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The Fiscalization of Social PolicyHow Taxpayers Trumped Children in the Fight Against Child Poverty$
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Joshua T. McCabe

Print publication date: 2018

Print ISBN-13: 9780190841300

Published to Oxford Scholarship Online: May 2018

DOI: 10.1093/oso/9780190841300.001.0001

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The Great Divergence

The Great Divergence

Chapter:
(p.24) 2 The Great Divergence
Source:
The Fiscalization of Social Policy
Author(s):

Joshua T. McCabe

Publisher:
Oxford University Press
DOI:10.1093/oso/9780190841300.003.0002

Chapter 2 looks at the “great divergence,” when logics of appropriateness were institutionalized in public policies. It shows just how similar all three countries were in the interwar period. Prior to World War II, American, British, and Canadian policymakers held similar views on when it was appropriate to provide direct cash benefits to families with children. Nascent projects for postwar reconstruction changed this in Canada and the UK as each country introduced family allowances in the mid-1940s. Children were recognized for the first time ever as deserving of direct cash benefits according to a new logic of income supplementation. The US on the other hand never introduced family allowances. The unintended result was the noninstitutionalization of the logic of income supplementation for families. The policy legacies established during this period were crucial for shaping later responses to inflation and child poverty.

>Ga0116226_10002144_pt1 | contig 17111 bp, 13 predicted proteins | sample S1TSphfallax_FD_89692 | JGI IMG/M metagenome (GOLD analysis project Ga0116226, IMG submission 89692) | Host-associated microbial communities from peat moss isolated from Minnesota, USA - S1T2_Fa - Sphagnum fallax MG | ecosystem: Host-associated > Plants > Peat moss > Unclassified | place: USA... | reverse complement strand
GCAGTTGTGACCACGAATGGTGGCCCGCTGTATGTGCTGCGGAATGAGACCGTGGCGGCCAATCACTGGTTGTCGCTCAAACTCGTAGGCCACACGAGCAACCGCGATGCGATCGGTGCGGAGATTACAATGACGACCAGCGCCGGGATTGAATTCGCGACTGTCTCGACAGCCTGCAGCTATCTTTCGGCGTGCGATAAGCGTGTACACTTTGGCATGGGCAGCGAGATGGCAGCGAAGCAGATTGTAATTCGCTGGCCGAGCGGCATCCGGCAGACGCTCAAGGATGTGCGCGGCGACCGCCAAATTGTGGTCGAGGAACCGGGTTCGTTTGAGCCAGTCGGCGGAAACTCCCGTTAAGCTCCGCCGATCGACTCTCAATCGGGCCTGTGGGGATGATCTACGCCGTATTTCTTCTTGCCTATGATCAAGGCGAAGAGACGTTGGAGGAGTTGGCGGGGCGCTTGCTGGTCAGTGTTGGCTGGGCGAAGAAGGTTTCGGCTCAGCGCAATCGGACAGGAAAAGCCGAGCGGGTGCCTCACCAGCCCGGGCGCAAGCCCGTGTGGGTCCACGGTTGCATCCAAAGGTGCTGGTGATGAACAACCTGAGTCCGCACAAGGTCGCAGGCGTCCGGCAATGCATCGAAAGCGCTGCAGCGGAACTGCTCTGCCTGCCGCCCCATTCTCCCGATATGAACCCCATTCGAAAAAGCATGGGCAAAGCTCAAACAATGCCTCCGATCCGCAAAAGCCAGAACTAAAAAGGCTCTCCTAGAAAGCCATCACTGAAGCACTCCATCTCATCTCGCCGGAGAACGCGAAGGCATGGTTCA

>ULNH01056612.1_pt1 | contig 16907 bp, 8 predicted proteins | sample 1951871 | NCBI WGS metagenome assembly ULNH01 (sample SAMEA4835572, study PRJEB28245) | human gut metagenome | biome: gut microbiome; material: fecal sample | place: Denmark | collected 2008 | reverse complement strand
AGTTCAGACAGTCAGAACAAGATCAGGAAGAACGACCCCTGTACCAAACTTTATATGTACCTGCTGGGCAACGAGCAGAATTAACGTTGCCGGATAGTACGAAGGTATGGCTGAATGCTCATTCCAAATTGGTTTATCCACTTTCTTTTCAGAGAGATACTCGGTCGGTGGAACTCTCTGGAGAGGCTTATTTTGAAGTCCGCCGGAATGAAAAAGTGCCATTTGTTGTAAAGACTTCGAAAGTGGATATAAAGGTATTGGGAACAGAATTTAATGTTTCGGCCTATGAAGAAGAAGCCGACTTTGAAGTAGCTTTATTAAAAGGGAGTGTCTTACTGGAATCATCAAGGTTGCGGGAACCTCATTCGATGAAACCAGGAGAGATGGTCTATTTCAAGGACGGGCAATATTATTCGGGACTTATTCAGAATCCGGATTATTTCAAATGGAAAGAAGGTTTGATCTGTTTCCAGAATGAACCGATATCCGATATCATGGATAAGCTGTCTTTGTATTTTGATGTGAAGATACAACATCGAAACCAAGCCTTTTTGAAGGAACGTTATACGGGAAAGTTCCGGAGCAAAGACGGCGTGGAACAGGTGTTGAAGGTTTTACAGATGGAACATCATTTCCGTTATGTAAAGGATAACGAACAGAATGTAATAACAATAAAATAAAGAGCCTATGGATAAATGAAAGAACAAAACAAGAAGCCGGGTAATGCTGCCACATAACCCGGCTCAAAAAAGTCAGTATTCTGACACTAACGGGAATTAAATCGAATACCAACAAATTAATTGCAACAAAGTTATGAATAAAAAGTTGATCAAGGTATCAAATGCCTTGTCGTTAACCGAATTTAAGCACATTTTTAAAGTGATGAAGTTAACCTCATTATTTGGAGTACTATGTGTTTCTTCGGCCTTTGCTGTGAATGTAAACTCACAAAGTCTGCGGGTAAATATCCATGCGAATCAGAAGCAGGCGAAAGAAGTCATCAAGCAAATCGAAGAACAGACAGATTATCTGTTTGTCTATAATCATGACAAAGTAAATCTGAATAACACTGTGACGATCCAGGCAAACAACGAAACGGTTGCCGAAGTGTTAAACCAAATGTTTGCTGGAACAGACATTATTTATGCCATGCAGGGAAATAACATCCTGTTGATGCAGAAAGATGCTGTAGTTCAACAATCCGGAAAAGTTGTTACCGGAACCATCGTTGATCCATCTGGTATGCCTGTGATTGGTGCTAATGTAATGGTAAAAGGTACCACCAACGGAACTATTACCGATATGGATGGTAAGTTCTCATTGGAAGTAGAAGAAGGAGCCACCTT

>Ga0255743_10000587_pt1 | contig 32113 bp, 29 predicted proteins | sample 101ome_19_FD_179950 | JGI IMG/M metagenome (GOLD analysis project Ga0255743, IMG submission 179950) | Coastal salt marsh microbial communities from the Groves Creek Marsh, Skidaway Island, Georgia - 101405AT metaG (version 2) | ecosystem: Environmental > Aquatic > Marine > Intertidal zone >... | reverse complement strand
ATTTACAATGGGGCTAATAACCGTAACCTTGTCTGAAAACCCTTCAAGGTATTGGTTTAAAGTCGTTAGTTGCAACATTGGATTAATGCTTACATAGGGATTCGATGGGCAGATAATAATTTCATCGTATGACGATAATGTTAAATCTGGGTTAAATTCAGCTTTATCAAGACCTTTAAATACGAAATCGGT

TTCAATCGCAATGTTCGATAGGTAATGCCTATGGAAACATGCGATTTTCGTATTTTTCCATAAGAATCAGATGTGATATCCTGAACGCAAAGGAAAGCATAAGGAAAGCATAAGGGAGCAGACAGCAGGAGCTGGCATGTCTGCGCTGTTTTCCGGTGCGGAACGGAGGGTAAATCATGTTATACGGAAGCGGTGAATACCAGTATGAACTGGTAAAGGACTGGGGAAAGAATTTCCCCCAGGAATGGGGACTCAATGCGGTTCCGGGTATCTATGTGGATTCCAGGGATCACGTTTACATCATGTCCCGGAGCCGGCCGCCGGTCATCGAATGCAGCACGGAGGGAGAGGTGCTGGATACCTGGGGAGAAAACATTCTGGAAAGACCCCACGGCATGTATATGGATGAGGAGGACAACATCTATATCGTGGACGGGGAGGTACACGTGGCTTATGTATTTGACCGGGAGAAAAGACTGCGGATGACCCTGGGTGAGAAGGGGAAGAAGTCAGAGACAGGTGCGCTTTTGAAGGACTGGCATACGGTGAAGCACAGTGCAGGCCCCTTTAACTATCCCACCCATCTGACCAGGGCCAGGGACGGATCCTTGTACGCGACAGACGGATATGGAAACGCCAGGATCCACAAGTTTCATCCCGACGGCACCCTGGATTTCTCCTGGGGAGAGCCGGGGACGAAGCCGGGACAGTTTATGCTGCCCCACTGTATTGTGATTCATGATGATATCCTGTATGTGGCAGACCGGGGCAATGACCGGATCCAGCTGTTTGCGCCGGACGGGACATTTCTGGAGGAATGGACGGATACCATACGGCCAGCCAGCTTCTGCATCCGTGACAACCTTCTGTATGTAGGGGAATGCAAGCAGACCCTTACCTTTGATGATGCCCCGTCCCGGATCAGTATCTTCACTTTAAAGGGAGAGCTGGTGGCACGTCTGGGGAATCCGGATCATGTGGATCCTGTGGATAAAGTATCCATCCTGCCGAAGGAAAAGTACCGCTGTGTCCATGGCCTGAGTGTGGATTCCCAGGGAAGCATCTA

Keywords:   mothers pension, family allowance, tax exemption, critical juncture, policy sequence, Beveridge Report, Marsh Report, National Resources Planning Board, postwar reconstruction

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